On today's menus, the choice is between being a pig or a monster.
In some kinds of restaurants, the menu offers you heaping platters of jumbo-size items, juicy, aromatic and smothered or swimming in creamy or crispy or crunchy additions. In another sort, it invites you to devour the helpless, apparently plucked before its time, as everything is described as being baby, tiny, petit or miniature.
Naturally, it is these downsized versions that are considered upscale. But holding the adjectives does not seem to be a choice in any establishment.
Miss Manners realizes that commercial menus are intended as advertising, a literary form not generally characterized by restraint. Therefore, the question of taste in the etiquette sense, as opposed to taste in the sense of revving up the appetite (beyond what it must already be to have delivered itself to a restaurant), might not apply.
However, there are restaurants that do wish to appear tasteful in both senses, harking back to the time when their predecessors strove to approximate grand-scale private service. These are the ones that refer to themselves as "elegant," which is their first mistake. "Elegant," used in regard to just about anything except mathematical solutions, is a tip-off to persnickety people that something is the opposite of what it pretends to be.
"Entree" is another unfortunate menu word. Taken from the stupefyingly long list of courses put before our hardier predecessors, it is not the main course, but the course before the main course. The typical true entree is sweetbreads, or perhaps eels, which may not be what today's diners have in mind.
It would be a good idea to skip the temptation to gussy up menus with high school French, other than terms that have passed into the international culinary vocabulary (such as hors d'oeuvre, unfortunately not always presented with its correct spelling). French restaurants would be granted an exception if American establishments abroad were accorded equal respect.
Briticisms are also dangerous. Many a highfalutin establishment now offers "high tea," in ignorance of the fact that the term refers to nursery supper, while the afternoon event with dainty sandwiches and scones is merely called "tea."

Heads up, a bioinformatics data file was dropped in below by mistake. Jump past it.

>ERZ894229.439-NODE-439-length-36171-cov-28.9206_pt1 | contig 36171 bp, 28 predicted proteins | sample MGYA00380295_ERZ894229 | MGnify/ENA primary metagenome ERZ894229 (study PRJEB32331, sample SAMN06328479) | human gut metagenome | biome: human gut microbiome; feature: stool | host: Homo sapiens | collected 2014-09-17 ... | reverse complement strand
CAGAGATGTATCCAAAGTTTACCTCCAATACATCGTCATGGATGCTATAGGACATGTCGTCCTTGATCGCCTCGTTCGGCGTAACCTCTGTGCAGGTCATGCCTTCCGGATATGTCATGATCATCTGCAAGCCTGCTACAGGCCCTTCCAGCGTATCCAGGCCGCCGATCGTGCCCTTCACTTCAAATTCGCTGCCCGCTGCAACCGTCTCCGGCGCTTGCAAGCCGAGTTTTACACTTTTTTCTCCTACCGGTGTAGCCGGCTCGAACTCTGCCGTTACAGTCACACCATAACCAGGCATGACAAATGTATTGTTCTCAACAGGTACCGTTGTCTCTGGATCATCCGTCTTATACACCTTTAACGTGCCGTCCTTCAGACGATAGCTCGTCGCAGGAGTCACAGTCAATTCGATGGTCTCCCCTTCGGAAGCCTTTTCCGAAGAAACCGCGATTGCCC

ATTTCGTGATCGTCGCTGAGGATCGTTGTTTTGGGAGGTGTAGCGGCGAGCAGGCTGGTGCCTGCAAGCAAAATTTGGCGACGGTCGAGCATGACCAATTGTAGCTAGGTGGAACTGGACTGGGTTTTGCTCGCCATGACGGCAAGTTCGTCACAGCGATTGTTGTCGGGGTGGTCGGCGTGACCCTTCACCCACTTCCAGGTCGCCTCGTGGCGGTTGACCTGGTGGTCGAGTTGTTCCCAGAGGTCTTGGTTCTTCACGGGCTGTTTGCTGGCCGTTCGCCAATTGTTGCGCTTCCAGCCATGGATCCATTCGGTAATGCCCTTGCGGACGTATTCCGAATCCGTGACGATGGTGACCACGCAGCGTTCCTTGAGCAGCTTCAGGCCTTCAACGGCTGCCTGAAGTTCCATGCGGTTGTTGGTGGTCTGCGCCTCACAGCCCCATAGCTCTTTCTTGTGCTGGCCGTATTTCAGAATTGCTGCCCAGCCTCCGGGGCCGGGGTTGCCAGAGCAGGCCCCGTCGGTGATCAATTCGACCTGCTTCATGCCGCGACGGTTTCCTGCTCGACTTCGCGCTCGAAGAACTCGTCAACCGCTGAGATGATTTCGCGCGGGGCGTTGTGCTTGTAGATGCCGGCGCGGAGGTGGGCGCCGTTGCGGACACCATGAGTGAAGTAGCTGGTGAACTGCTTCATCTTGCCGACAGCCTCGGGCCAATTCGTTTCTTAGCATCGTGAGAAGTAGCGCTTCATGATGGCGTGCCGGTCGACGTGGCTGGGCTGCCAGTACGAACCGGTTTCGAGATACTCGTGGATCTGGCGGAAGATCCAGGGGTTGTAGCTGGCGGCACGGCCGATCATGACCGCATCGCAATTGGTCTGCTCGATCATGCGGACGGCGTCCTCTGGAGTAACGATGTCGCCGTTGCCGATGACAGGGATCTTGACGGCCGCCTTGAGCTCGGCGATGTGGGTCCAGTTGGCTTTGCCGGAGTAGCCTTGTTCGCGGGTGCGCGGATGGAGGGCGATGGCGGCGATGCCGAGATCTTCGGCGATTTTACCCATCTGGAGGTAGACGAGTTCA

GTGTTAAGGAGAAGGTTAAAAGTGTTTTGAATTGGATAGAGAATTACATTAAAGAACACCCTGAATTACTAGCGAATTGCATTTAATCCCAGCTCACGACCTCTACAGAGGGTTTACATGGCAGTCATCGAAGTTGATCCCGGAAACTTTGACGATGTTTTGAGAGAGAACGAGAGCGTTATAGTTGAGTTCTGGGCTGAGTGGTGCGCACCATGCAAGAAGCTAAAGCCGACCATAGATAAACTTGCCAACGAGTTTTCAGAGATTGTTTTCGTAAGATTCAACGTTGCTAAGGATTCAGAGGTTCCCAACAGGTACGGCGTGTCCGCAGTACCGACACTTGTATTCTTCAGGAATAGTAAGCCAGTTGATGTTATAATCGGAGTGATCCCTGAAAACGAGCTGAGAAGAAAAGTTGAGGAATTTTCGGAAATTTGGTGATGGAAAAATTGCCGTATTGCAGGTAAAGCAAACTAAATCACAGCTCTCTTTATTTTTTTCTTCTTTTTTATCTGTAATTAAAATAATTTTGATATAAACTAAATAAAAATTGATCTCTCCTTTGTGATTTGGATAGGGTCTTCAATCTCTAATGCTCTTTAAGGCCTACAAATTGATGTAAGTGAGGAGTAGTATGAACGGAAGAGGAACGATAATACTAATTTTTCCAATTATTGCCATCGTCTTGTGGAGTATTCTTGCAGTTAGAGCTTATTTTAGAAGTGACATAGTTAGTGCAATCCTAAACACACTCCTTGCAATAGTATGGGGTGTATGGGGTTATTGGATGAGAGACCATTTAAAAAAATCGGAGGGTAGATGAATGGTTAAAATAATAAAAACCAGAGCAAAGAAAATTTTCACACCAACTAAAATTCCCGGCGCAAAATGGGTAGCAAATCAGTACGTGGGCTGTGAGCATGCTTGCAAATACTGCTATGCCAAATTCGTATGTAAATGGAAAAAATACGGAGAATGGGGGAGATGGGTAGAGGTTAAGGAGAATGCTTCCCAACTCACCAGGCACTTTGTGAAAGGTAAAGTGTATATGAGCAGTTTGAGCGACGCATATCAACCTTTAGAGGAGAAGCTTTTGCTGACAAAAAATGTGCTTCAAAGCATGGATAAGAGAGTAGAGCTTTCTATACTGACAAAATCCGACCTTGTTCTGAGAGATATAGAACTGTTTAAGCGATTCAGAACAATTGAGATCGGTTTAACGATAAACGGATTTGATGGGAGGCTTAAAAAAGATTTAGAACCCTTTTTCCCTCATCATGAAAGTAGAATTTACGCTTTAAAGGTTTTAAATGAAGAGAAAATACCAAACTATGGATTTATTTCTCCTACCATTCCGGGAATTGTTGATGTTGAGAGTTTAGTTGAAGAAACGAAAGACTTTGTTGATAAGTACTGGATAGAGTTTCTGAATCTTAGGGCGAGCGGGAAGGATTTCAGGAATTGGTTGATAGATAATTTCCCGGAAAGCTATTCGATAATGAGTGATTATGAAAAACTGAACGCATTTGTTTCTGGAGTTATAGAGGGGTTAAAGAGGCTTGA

There are even some perfectly good words from American English that are unsafe in the hands of menu writers. "Fresh," in regard to orange juice, no longer means that it comes directly from the orange; now it is "freshly squeezed," and even that is suspect. Besides, a menu on which some items are labeled "fresh" suggests that the others are not.
Miss Manners is concerned because, as the households that are needed in order to put on formal dinners have become rare, restaurant service has come to be considered the highest surviving standard.
Oddly, even the compromises that restaurants must make because their clients, unlike guests, make their own choices from the menu -- and it is not seemly to leave hungry people to chew on their napkins while dinner is being cooked -- are thought to be correct. These include supplying bread and butter, although these are not part of a correct formal dinner, and serving the salad course before the main course.
However, she sees no necessity to bring kitchen jargon to the table.
Dear Miss Manners:
Before baseball season starts, could you please answer a question for me. I was taught many years ago that one does not applaud the singing or playing of our national anthem, but instead treats it with reverence as one would a hymn. Am I correct?
Yes, but try and explain that to people who recognize no greater authority than entertainment, and therefore know of no higher show of reverence than applause.
Feeling incorrect? E-mail your etiquette questions to Miss Manners (who is distraught that she cannot reply personally) at MissManners@unitedmedia.com or mail to United Media, 200 Madison Ave., New York, N.Y. 10016.
(c)2003, Judith Martin